Elliptic builds software to help track and monitor cryptocurrency transaction. Its products are used by banks and fintechs like Revolut amd Coinbase to ensure they are not dealing with stolen or illegal funds. Law enforcement agencies like the FBI also use Elliptic to track the proceeds of crime.
“We’re seeing a lot more interest from both crypto native businesses and traditional financial institutions,” Elliptic’s chief executive Simone Maini told the Standard.
Elliptic plans to use the new money to double its headcount to 200 and continue expansion around the world. The company has offices in the UK, US, Japan, and Singapore.
The expansion comes after a recent revival in crypto thanks to adoption by institutions like Square and PayPal. The price of bitcoin - often seen as a bellwether for sentiment - hit a new all-time high in April before falling back but has been gaining ground in recent weeks.
Maini said “considerable advancements in regulation” around the world had provided “clarity and consistency” for finance firms looking to get into crypto.
“The curiosity of a lot of institutions has been piqued,” Maini said. “I think there’s a widespread acceptance now that a crypto-enabled future is inevitable.”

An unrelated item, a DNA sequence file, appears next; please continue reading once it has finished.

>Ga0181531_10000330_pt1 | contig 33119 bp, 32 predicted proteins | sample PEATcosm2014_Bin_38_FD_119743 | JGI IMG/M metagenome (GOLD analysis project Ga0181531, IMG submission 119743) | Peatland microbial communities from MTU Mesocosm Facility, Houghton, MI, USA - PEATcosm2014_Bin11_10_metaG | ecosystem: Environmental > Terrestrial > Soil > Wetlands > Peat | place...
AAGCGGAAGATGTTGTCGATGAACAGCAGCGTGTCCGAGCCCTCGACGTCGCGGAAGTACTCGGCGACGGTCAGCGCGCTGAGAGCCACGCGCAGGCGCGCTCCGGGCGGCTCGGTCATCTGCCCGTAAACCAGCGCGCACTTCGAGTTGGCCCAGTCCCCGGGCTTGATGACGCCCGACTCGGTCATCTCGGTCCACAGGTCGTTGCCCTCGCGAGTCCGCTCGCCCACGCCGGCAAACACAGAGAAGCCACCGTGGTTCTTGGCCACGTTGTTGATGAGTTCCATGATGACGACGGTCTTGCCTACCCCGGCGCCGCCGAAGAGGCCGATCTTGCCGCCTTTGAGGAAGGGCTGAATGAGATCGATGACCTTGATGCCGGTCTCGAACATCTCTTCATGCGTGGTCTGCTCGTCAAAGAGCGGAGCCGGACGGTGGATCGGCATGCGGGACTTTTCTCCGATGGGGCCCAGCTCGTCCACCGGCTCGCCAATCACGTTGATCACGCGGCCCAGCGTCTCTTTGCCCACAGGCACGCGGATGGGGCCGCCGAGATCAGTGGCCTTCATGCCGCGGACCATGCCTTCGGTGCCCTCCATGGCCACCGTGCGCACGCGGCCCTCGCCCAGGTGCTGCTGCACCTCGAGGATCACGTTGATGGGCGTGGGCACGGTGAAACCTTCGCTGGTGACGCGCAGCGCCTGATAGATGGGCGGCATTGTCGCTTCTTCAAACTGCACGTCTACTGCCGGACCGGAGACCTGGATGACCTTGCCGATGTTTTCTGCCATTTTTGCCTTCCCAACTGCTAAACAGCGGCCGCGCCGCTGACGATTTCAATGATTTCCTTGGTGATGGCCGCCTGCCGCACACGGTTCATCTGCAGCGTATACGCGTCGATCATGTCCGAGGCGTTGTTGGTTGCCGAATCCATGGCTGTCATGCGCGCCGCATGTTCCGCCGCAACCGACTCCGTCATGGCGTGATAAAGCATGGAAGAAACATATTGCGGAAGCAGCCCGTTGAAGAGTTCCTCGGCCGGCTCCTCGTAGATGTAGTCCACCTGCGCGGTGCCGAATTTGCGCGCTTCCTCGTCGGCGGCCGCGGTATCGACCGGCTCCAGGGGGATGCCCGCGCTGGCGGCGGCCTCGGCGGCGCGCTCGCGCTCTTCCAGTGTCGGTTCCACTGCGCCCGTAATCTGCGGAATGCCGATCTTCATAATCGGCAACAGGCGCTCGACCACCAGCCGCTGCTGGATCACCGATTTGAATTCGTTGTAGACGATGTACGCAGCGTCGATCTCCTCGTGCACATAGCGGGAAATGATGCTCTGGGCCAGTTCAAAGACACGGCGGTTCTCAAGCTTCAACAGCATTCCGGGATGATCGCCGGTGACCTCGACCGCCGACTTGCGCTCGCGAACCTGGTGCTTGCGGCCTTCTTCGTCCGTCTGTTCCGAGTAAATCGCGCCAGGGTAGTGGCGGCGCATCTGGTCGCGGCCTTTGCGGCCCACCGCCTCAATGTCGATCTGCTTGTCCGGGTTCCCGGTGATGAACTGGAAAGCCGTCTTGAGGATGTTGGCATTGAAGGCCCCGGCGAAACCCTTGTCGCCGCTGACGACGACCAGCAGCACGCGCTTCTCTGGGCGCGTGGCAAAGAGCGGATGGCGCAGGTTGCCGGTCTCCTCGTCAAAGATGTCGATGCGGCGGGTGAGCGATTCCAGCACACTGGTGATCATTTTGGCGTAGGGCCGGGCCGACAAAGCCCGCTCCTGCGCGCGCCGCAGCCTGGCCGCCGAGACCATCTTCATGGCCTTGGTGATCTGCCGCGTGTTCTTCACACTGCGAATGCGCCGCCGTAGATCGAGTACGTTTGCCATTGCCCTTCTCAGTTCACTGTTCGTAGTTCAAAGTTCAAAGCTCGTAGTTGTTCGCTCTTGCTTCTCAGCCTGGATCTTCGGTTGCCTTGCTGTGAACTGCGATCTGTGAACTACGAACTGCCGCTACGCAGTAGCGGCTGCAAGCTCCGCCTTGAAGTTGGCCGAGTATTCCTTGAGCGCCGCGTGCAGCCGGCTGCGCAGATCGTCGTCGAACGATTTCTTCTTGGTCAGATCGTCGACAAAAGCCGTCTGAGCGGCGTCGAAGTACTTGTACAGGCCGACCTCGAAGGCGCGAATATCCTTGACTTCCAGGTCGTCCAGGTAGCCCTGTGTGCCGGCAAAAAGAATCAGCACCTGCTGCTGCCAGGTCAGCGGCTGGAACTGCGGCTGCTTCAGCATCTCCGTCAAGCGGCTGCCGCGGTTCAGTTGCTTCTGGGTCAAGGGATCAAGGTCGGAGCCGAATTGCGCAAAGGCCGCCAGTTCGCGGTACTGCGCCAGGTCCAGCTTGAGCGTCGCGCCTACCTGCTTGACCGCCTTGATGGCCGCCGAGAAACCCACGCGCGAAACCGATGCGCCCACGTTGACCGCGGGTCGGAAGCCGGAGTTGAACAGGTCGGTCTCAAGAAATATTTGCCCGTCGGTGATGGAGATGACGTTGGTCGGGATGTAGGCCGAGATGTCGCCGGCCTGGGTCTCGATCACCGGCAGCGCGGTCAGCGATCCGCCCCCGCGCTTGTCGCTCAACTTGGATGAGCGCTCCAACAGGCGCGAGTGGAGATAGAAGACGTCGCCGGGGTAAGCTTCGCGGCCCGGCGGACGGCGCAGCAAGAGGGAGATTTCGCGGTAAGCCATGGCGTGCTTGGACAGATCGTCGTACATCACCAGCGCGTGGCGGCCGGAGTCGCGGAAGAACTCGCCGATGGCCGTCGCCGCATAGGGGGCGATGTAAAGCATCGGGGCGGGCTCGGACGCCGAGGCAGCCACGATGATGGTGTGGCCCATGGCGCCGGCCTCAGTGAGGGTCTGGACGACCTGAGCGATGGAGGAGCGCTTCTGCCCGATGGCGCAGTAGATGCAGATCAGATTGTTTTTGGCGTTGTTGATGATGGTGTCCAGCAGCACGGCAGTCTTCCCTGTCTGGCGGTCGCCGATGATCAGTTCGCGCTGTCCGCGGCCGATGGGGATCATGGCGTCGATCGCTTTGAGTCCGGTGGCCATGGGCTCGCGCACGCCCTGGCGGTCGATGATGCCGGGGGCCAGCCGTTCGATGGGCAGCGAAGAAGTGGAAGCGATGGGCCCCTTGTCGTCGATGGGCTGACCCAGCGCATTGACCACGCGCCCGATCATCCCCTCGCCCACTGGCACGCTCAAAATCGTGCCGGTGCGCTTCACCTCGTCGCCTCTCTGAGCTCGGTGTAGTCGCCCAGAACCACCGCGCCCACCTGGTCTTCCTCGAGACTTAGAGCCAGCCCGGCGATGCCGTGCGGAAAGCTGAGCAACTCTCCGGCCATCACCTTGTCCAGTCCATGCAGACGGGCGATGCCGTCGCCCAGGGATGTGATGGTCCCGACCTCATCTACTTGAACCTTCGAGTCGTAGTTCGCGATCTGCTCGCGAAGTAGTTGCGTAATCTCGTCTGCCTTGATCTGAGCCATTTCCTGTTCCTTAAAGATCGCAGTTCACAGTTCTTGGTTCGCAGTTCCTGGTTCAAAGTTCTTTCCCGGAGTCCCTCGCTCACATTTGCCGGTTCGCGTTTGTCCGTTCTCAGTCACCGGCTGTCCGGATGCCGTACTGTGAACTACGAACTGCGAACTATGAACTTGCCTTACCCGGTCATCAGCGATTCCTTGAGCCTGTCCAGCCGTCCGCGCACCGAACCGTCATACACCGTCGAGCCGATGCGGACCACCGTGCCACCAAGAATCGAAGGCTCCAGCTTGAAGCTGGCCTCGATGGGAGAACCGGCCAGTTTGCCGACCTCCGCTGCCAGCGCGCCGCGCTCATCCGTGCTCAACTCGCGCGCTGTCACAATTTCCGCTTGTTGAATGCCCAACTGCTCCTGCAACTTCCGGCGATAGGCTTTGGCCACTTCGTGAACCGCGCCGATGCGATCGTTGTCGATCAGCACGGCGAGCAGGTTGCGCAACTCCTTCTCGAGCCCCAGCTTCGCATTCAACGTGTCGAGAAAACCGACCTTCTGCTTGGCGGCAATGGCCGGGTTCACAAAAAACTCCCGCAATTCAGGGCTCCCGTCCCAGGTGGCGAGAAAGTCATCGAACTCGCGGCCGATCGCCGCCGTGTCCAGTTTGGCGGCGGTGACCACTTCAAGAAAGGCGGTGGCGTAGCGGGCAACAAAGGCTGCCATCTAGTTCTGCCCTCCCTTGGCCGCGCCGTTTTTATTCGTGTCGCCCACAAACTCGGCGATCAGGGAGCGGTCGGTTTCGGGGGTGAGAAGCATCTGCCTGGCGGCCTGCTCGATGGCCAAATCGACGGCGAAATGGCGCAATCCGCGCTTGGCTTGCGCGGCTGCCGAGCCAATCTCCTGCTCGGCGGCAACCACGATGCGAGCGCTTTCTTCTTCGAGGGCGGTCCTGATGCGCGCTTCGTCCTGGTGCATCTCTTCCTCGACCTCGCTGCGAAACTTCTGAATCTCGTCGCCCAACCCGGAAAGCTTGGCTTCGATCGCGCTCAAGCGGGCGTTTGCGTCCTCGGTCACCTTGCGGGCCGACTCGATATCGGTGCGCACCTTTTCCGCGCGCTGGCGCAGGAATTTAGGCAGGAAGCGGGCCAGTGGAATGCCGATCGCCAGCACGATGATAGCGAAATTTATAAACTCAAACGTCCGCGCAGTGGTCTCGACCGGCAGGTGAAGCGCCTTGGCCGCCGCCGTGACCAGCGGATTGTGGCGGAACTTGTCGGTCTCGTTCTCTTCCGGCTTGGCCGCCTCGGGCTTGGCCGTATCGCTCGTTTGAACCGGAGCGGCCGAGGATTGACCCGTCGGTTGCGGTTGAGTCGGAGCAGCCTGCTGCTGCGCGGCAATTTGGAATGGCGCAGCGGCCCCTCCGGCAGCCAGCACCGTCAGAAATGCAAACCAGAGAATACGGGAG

Elliptic’s funding announcement came shortly after it was announced that former UK chancellor Philip Hammond was joining a crypto startup as a senior advisor. Hammond said the UK could lead the world by creating a “blockchain-based ecosystem for financial services”.
“There’s a lot of awareness now,” Maini said. “It’s no longer seen as a Wild West.”
The involvement of SoftBank is likely to draw attention. The Japanese firm was behind the largest ever venture capital firm in the world, its $100 billion Vision Fund, and its actions are closely watching. SoftBank’s Vision Fund 2 was behind the Elliptic deal.
“They’re really very open top the potential of blockchain and crypto technology,” Maini said, adding that Elliptic appealed as its products were “foundational” to the market.